This cluster of three cabins are set in Herfell, Norway. The cabins have been designed by the Oslo-based firm Reiulf Ramsted Architects. The three units have been integrated with one another, but are also able to operate individually.
The cabins are placed around a small central courtyard that serves as a “go-between”, connecting each of them. A steep hill boarders the site on the north-east side that, according to the architects, creates a “spatial interaction, between the natural and built landscape that also results in a beneficial micro-climate.”
The cabins feature an all-wood exterior, from the wall cladding to the roof finish. The largest of the three contains front façade that’s completed glazed, while the other two units that flank it contain much smaller window units (possibly because they’re more private spaces like bedrooms).
Like the exterior, the interior is finished in wood. Its vertical orientation helps to make the space feel larger by drawing the eyes upwards to the cathedral ceiling. The central cabin serves as the main living area, and holds the kitchen, dining area, and living room. There’s also a large wood-burning stove to keep the place toasty during the Norwegian winter.
The other two units are probably the bedrooms (no floor place was available unfortunately) with their own en-suite bathrooms. There also seems to be a small loft accessed by a ladder, although whether it’s for sleeping or for storage is unclear. All told, the combined floor plan amounts to 753 square feet (70 square meters).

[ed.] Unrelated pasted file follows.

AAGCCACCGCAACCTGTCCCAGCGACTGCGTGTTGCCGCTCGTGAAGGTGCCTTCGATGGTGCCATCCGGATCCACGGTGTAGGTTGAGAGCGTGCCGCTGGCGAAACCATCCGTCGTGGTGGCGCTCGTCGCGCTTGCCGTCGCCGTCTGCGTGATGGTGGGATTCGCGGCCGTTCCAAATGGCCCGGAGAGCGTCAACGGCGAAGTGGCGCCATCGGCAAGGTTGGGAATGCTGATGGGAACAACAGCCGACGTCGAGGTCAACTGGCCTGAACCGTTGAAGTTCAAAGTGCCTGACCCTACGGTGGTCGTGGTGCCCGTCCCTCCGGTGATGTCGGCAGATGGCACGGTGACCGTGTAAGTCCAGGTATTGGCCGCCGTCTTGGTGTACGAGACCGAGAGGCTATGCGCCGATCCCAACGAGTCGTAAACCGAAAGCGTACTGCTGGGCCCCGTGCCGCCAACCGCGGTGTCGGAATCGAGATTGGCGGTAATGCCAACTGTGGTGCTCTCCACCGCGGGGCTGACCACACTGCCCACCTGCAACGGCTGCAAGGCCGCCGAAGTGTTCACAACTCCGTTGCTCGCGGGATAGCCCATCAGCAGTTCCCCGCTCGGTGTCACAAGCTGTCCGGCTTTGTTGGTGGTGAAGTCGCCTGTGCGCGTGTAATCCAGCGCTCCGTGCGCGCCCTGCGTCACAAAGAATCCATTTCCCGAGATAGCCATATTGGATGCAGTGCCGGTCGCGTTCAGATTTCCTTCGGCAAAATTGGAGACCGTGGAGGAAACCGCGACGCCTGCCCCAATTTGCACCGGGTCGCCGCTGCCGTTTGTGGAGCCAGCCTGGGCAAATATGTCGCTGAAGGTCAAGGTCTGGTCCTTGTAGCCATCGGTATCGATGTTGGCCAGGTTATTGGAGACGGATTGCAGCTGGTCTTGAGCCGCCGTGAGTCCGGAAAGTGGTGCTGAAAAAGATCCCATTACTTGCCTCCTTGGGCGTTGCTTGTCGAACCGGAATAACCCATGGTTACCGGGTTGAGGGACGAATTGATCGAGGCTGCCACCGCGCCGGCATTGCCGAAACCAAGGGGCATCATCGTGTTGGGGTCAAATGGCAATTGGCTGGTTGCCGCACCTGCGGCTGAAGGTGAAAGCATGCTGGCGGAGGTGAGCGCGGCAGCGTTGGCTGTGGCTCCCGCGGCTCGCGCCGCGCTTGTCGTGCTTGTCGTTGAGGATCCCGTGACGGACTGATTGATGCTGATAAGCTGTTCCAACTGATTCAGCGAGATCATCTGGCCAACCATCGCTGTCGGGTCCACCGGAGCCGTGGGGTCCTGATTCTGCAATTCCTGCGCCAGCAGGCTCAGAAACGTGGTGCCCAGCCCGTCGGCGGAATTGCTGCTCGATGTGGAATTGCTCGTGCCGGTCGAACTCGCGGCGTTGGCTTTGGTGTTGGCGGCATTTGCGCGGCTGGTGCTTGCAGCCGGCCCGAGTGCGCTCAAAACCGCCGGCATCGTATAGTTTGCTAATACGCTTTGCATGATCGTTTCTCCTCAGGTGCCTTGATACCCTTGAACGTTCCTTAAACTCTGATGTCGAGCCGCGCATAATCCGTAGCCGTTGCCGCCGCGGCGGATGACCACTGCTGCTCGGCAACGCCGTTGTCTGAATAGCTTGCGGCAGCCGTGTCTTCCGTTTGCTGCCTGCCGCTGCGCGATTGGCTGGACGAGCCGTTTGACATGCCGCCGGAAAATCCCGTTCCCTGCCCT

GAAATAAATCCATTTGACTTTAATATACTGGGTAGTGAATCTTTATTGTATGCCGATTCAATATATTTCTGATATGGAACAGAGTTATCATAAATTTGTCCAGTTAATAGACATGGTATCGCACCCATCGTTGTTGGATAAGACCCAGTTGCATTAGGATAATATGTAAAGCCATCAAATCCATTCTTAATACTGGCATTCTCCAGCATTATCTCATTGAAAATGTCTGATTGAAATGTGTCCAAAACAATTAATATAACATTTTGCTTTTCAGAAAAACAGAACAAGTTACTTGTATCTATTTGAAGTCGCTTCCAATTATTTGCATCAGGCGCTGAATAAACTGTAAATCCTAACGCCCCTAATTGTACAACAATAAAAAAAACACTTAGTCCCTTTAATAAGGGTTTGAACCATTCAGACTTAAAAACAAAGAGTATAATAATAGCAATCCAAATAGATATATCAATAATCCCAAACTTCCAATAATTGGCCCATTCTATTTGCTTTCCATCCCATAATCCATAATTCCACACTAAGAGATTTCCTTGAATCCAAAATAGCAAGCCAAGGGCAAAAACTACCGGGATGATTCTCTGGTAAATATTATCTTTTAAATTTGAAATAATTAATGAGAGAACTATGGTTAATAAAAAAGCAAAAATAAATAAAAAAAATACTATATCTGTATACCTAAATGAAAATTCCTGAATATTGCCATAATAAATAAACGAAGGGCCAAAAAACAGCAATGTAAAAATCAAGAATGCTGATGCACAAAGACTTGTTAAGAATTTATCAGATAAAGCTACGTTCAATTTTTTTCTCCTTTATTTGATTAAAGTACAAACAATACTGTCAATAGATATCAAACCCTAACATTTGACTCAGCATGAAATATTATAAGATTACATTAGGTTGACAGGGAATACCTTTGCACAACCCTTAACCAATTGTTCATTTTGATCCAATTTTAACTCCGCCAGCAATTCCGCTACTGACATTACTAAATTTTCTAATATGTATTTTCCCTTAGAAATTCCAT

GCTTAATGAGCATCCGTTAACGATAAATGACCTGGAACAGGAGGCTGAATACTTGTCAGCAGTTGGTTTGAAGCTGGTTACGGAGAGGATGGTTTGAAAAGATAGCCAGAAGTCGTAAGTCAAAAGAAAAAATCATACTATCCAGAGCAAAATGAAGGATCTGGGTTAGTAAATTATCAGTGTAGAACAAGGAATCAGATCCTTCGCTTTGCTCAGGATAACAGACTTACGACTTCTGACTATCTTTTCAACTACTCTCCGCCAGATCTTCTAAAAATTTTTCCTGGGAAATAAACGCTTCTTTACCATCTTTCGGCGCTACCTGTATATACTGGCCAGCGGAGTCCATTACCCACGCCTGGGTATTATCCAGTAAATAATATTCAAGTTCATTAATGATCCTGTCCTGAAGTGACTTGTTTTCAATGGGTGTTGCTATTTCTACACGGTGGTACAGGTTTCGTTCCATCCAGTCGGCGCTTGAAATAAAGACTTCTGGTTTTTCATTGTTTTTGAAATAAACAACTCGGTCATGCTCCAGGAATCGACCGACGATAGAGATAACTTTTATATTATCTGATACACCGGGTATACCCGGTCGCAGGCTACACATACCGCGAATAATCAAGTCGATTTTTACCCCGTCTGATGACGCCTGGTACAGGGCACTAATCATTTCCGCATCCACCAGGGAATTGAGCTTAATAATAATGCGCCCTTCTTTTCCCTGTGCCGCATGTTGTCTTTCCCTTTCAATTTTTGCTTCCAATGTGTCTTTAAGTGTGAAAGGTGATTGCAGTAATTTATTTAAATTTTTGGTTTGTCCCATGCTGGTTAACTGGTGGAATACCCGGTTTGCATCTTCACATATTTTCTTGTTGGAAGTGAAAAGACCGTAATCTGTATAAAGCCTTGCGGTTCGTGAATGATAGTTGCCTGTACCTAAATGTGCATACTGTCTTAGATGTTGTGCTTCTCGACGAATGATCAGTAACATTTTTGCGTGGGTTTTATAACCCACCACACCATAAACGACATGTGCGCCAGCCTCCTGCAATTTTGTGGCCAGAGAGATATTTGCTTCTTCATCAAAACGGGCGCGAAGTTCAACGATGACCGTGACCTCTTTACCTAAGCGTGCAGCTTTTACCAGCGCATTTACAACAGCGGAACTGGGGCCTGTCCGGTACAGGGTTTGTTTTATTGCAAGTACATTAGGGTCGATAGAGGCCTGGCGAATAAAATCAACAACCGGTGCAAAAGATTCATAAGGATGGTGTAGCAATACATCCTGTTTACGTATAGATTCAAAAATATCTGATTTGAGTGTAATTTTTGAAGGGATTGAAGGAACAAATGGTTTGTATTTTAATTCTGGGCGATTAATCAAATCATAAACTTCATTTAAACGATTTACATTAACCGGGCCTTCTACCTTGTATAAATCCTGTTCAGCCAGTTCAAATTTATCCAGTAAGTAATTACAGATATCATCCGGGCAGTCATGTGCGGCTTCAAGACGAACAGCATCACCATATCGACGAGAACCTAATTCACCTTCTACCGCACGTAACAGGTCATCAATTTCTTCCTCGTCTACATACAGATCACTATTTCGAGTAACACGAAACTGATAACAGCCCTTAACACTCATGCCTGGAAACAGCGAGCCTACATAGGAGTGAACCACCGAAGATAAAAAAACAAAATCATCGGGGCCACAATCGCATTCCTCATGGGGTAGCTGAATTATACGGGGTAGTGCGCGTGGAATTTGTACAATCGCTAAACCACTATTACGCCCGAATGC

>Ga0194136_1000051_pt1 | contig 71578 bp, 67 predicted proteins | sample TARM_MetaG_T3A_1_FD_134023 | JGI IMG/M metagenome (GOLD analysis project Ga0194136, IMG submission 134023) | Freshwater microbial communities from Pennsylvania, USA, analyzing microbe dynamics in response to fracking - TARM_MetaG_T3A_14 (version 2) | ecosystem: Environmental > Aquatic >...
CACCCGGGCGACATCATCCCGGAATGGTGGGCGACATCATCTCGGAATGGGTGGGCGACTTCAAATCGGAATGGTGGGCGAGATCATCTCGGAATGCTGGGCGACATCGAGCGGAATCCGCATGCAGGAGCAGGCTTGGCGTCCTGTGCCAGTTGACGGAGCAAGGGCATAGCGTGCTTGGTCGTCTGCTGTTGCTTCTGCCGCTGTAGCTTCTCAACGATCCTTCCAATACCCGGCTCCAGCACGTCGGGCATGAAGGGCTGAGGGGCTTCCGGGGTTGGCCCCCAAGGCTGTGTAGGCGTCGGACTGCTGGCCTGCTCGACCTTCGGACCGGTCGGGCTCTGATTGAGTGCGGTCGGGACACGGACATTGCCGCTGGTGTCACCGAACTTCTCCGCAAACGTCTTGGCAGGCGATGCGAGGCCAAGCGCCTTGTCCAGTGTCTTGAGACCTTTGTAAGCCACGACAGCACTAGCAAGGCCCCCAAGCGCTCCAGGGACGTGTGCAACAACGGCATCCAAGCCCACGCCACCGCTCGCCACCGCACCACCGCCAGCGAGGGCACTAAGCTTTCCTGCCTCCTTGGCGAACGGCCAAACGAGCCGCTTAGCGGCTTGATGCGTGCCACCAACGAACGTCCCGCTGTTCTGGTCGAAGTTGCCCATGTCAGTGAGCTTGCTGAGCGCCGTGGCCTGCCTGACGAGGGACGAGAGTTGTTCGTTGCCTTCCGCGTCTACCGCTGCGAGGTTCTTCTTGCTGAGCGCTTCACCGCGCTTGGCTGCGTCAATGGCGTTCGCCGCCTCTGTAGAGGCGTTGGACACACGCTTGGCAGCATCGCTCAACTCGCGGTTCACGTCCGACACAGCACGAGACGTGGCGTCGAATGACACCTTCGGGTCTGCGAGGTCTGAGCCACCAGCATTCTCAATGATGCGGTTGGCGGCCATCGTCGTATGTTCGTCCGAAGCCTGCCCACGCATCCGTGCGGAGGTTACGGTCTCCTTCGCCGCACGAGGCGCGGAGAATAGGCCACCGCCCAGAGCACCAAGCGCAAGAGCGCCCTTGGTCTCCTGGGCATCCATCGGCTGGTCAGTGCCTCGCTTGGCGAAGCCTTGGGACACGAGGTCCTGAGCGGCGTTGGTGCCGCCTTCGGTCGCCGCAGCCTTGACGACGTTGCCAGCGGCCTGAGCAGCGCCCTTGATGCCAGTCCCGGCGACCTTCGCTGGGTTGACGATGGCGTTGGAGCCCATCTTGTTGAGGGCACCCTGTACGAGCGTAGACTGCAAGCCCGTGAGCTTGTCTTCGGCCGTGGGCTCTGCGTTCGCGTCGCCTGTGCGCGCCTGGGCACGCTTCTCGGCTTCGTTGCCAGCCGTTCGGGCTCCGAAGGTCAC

For more small houses check out this inward-looking family home in Vietnam that features a central courtyard that can be open, or closed to the exterior. Or, this small house which hangs over the edge of a cliff in Nova Scotia. See all small houses.
Photos: Lars Petter Pettersen
Never been in Norway, but lived in Sweden and in Finland for a while. It startled me the use in the countryside of building new volumes apart, rather than enlarging the existing. Now I understand that this fragmentation is intentional in order to keep a balanced scale with Nature.
The present , in spite of the odd relation with the rock outcrop in the back seem to follow the same principle. Probably within a couple of years the wood will have weathered to a nice silver grey colour, make it more inconspicuous.
A very interesting work, indeed.